Highmark and West Penn: it’s about mitigating consolidation, not transforming the system

Highmark will invest up to $475M in the West Penn Allegheny Health System, a move characterized as a prelude to purchase. This is no bold move to drive closer integration of information flows and care decisions or align incentives in a transformative vertically integrated model. My take: this is about desperately propping up the last competing provider standing in a highly concentrated hospital market. Highmark’s hand was forced by West Penn’s financial bleed out. But, in response, UPMC has thrown down the gauntlet in a move that will reshape the Western PA market.

Some background: West Penn is the #2 hospital system in Western Pennsylvania with 6 hospitals and about 2K beds. It competes with the much larger UPMC (with 14 hospitals in Pennsylvania and 5K beds) and is struggling: West Penn lost $63M in its 2010 fiscal year on revenues of $1.6B vs. $379M profit on $8B in revenue at UPMC. The West Penn picture has gotten worse since the close of FY 2010 last June.

West Penn claims in a long running anti-trust law suit that its difficulties are the result of a pact between Highmark and UPMC under which UPMC would sign no deals with other health insurers in return for advantaged reimbursement rates from Highmark. That truce settled (so the suit alleges) a dust-up many years ago in which Highmark had launched a narrow network health plan excluding UPMC and, in response, UPMC launched its own health plan. Once the pact was arranged, Highmark withdrew its narrow network product and UPMC pulled back on marketing its health plan (a big piece of it is Medicaid). More important, UPMC made no deals with national health plans and they were effectively locked out of Western PA.

The 10 year contact between UPMC and Highmark is set to finish in mid-2012 and for the past several months the two players have been grappling over the new terms. At the same time, West Penn’s financial conditions have been getting worse and worse: despite extensive restructuring and capacity shutdowns, costs were not being cut fast enough. Time was on UPMC’s side. Highmark is reported to have been trying to find a white knight provider to take over West Penn – Cleveland Clinic among them – but no mention was made in the deal announcement. The rumors began floating that Highmark will invest and, shortly after, UPMC signed deals with Aetna, Cigna and United; they have indicated that no deal will be reached between Highmark and UPMC (requiring Highmark members to seek care at West Penn or pay out of network rates).

UPMC SVP Tom McGough has described the future landscape thus: people who want to have their care at West Penn will choose HIghmark. People who want to have their care at UPMC can choose UPMC plan or one of the newly signed nationals. And people who want both providers can choose the national plans.

Hospital-payer disputes often end up with a phase of hardened “take it or leave it” public poses while still ending with a deal. Indeed, it is hard to imagine some deal for including UPMC in the Highmark network not being struck – they are both so large they are effectively mutually dependent. And Highmark may be able to unwind some of its commitment to West Penn (the press release only talks of $50M committed cash to keep two hospitals running, the promise of “up to” $475M could presumably be held at just that $50M in an extreme scenario, and the definitive agreement has not been finalized). But the UPMC deals with the national payers seem very hard to unwind and the effect on the market will be seismic.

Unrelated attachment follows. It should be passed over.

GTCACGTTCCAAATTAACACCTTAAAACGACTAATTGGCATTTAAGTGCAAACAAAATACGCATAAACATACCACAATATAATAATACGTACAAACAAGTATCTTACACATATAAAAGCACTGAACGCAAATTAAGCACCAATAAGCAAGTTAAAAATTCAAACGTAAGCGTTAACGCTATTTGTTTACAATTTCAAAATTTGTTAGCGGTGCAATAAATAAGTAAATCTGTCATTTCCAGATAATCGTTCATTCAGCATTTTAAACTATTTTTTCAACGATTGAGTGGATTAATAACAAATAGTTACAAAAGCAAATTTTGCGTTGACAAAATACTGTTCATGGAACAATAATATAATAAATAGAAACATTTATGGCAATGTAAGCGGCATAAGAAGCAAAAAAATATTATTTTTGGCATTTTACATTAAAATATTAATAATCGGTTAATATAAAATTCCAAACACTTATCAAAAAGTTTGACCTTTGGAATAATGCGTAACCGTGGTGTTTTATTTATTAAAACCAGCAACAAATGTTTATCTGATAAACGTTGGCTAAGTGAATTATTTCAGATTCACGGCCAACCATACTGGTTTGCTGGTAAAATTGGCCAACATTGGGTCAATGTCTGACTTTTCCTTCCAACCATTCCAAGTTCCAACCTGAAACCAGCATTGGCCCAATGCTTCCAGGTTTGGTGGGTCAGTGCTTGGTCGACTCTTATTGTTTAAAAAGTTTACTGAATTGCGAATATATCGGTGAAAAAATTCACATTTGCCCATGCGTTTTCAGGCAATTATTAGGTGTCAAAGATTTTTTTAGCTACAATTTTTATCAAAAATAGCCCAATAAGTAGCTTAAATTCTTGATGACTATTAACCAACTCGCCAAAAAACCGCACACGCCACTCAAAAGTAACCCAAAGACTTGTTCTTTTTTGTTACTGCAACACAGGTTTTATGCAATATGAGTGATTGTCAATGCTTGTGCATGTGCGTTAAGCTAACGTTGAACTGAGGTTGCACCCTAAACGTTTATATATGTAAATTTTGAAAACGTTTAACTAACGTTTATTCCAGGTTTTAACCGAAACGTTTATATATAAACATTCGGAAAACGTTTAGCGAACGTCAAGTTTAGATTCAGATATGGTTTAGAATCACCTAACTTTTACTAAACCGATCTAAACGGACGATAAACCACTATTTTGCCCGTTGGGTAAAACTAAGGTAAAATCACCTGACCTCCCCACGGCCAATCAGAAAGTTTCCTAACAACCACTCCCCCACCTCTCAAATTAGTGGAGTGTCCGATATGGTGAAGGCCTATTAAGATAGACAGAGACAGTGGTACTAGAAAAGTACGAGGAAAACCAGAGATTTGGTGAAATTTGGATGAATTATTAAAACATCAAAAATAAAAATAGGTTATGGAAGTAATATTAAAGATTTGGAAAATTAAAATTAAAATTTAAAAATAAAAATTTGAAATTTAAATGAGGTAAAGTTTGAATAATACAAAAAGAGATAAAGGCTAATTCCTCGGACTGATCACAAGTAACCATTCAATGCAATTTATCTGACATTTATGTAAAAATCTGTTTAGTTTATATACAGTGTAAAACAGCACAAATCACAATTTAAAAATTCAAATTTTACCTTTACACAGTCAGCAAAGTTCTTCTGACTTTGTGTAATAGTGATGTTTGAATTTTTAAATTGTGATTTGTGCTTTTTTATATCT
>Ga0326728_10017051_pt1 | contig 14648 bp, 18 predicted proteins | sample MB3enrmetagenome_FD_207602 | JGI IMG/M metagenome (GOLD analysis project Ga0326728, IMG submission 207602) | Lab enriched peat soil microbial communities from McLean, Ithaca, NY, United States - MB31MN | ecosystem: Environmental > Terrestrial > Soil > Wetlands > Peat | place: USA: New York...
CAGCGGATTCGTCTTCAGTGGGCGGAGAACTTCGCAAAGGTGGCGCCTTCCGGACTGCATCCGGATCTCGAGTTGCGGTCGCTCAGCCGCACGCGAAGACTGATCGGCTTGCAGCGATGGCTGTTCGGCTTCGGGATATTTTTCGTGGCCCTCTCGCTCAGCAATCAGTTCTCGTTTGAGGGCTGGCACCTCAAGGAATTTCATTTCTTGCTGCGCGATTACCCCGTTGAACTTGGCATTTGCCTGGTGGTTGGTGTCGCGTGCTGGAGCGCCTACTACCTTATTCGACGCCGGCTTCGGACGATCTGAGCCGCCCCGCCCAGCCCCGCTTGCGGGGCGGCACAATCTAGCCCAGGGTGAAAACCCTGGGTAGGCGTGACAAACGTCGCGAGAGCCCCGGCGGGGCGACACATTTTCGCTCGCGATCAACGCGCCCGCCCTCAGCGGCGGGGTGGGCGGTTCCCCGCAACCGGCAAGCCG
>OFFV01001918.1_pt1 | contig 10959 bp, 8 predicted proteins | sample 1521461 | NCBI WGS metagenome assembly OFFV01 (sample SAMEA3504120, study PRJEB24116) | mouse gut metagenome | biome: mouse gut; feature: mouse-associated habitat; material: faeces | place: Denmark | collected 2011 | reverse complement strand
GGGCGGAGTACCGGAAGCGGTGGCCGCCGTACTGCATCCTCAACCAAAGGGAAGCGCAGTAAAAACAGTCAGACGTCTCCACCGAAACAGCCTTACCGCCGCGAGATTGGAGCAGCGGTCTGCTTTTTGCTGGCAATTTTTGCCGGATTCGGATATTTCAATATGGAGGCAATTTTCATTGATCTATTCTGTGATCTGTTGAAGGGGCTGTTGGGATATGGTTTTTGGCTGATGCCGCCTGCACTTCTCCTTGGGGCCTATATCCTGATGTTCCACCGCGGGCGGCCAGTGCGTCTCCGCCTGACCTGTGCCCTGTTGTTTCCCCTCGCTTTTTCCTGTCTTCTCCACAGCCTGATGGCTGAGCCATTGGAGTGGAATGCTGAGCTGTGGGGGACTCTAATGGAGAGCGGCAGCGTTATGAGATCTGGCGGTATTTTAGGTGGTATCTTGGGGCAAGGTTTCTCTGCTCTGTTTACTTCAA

The news will stir nightmares among payers anxious about provider consolidation in their service areas — if it goes too far, they, too, may end up having to keep a weakened #2 hospital system on life support and then seeing their market quickly transform into vertically integrated camps.

Some things to watch in the coming months in Western PA:

  • A sourcing agreement between UPMC and one of the nationals to access capabilities and perhaps a national network for its health plan (a la Aetna-Carillion). This will signal to what extent UPMC is serious about its health plan business or believes that, despite its extraordinary leverage, it will need new skills to navigate new reimbursement approaches.
  • Domestic medical tourism benefits for Highmark enrollees to mitigate perception among enrollees that they are forced to receive care at the #2.
  • Energetic efforts to create greater public awareness in Western PA regarding actual quality and costs to blunt the impact of reputation and perception.
  • Investments by Highmark to expand the academic affiliations of West Penn (already seen in the promise to fund scholarships for medical students affiliated with West Penn noted in the deal announcement) to improve its quality reputation.
  • Highmark-led initiatives to orchestrate a dramatic improvement in the quality and efficiency of care for the non-UPMC affiliated portion of Western PA care to ensure that Highmark products centered on West Penn are extremely cost and outcome competitive.
  • Continued efforts to bring in national provider brands (like Cleveland Clinic) to Western PA market to help lift the reputation of the non-UPMC provider options.

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